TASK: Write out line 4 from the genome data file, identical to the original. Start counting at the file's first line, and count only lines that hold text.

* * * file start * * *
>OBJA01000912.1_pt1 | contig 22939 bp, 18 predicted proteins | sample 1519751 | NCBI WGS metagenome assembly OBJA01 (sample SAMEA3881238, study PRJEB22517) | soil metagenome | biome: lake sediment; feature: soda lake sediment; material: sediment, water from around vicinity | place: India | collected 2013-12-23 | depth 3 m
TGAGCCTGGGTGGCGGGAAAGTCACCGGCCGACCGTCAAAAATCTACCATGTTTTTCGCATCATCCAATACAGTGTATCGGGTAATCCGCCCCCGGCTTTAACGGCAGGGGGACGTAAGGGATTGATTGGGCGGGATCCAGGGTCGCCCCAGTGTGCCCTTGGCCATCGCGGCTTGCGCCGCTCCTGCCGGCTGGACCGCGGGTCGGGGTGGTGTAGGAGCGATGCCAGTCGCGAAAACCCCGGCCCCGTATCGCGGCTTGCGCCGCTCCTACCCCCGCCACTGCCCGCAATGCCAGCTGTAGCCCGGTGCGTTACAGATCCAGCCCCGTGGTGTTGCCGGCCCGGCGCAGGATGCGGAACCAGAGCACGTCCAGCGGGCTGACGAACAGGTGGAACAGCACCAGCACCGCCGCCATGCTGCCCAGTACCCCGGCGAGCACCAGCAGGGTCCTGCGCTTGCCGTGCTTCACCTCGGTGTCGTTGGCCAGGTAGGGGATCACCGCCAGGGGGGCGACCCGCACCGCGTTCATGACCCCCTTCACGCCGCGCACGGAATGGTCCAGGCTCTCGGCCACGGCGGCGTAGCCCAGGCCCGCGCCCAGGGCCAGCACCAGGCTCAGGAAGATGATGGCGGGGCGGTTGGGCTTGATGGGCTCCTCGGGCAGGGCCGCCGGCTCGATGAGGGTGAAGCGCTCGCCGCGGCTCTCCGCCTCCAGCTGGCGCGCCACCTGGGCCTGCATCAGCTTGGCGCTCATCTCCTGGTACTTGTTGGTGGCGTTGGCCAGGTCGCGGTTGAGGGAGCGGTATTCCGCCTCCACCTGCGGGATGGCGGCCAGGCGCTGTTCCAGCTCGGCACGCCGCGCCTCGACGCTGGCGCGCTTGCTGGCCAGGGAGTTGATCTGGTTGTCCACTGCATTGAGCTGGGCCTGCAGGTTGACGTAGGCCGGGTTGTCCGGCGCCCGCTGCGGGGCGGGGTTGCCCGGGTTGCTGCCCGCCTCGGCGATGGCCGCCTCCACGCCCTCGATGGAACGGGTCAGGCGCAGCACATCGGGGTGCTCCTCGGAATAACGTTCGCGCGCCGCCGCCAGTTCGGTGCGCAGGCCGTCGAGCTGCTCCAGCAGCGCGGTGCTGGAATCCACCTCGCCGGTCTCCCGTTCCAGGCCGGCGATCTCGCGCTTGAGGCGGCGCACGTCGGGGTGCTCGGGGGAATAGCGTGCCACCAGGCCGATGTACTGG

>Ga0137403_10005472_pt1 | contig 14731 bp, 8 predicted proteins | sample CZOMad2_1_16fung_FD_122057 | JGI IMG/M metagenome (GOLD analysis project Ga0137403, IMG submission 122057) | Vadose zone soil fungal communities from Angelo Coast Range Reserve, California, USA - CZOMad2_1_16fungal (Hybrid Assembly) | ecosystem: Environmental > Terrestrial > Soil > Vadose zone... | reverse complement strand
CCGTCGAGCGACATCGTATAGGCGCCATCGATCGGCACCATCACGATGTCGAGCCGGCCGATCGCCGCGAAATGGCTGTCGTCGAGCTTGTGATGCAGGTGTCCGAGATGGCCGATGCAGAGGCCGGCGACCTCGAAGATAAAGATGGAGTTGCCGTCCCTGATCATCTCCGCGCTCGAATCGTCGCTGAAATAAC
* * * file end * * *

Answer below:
CCGTCGAGCGACATCGTATAGGCGCCATCGATCGGCACCATCACGATGTCGAGCCGGCCGATCGCCGCGAAATGGCTGTCGTCGAGCTTGTGATGCAGGTGTCCGAGATGGCCGATGCAGAGGCCGGCGACCTCGAAGATAAAGATGGAGTTGCCGTCCCTGATCATCTCCGCGCTCGAATCGTCGCTGAAATAAC